Environmentalists opposed to the construction of a nuclear fuel facility at Savannah River Site said Thursday that plans by the government to ship plutonium to Europe in order to speed up the testing process are unsafe.
The Department of Energy wants to use nuclear facilities in France or Belgium to build four mixed-oxide fuel cells, which will likely require plutonium from the United States.
The same sort of cells are supposed to be made at SRS one day to run energy-providing nuclear reactors in North Carolina and upstate South Carolina.
Tom Clements, of Greenpeace International in Washington, said that moving the radioactive plutonium across the Atlantic is unsafe and that the group would try to block the action.
"We think the reprocessing of plutonium should stop," he said. "It's dirty and dangerous and very expensive. The plutonium should be treated as high-level waste."
One site being considered by the DOE, Cadarache, France, isn't fit to process the plutonium because of safety problems associated with seismic activity nearby, Mr. Clements said.
A decision on where the fuel cell will be assembled is expected soon, he added.
The United States does not have a facility that can convert plutonium and combine it with uranium to form an energy-producing fuel cell, which are typically 15 feet high and weigh about 1,500 pounds. The government would rather convert the plutonium than store it, which is environmentally hazardous and leaves it susceptible to theft by terrorists, industry experts said.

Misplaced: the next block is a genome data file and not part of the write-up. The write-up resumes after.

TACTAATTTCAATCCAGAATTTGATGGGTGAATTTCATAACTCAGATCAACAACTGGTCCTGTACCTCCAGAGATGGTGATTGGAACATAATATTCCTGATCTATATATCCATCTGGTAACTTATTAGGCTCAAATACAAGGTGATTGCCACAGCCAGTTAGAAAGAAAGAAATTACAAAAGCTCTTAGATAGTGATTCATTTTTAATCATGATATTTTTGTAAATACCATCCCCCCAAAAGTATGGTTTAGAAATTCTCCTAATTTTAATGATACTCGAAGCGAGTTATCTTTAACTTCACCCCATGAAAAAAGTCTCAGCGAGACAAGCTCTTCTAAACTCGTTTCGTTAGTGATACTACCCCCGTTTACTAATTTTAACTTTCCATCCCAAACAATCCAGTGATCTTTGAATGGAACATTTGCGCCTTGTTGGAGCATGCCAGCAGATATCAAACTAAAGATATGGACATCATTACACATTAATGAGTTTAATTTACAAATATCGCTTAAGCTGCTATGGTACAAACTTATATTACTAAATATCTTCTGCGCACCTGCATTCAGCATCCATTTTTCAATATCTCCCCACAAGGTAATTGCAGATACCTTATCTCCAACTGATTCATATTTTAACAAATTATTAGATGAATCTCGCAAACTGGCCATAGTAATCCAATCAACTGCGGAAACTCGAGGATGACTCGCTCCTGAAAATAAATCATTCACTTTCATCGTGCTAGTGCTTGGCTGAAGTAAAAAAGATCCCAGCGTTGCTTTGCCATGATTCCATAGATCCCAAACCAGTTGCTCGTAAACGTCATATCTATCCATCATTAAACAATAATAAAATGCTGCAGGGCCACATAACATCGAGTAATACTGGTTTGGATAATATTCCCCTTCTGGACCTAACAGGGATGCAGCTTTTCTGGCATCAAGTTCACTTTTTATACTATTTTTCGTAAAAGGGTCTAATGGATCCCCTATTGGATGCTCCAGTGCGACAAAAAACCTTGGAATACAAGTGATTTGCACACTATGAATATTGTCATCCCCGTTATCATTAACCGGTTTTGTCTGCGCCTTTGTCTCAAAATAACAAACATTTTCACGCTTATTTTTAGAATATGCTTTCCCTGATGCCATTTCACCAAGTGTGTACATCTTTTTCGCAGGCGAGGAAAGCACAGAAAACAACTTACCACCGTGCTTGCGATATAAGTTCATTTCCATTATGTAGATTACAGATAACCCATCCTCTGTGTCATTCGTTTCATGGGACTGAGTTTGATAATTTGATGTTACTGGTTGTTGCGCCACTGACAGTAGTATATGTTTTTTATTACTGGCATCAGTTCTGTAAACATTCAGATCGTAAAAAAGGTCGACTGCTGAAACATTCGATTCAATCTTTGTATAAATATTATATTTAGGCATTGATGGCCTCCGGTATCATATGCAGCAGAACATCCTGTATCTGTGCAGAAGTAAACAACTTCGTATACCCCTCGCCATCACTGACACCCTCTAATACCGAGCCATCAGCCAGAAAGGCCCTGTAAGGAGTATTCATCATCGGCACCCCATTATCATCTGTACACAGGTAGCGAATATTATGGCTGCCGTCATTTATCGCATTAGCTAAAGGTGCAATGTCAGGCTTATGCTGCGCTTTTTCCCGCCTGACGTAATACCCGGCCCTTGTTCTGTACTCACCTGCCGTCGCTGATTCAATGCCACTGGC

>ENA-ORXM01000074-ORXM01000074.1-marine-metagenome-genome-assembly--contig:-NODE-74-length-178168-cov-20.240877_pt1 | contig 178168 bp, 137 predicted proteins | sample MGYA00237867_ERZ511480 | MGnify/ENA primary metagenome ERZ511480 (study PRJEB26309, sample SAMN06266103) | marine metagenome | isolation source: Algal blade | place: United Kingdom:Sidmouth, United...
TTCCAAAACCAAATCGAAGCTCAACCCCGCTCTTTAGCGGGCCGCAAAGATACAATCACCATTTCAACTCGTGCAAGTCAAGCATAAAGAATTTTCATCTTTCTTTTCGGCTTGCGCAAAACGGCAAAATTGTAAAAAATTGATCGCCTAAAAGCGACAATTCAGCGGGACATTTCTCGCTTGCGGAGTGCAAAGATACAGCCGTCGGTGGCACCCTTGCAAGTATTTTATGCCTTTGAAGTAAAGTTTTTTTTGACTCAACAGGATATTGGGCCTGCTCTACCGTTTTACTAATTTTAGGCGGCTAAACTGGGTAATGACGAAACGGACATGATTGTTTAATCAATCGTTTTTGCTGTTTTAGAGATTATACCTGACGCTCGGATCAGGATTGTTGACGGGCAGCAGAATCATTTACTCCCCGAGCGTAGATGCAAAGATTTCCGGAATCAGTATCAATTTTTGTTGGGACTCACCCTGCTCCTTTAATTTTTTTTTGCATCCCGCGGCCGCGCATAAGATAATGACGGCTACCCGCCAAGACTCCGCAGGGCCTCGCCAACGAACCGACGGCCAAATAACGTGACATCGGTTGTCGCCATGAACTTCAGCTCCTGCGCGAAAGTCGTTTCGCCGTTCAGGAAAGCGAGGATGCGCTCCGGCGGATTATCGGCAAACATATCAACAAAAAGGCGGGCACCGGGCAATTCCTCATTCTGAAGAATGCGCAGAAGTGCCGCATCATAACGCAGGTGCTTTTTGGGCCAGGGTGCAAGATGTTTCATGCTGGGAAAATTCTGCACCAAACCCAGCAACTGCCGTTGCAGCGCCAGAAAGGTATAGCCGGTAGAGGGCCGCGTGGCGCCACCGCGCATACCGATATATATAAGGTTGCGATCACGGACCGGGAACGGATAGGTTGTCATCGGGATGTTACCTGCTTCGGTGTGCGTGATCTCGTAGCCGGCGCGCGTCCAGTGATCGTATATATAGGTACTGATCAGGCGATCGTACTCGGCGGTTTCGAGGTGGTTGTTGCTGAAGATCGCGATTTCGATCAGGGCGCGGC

Duke Energy, the company that is helping build the mixed-oxide facility at SRS, wants four fuel cells to begin testing the process now at its nuclear facilities in Catawba, S.C., and McGuire, N.C., said Rose Cummings, a spokeswoman for the company.
The Savannah River Site isn't scheduled to start construction on a similar facility until 2008, and it could take more than four years to test the process, Ms. Cummings said.
"The DOE moves sensitive nuclear material around the country every day, and they have an impeccable record," she said. "It would be treated in the most sensitive manner."
It would take as many as 1,000 people to build the mixed-oxide plant at SRS and about 400 people to run it, a DOE spokesman said.
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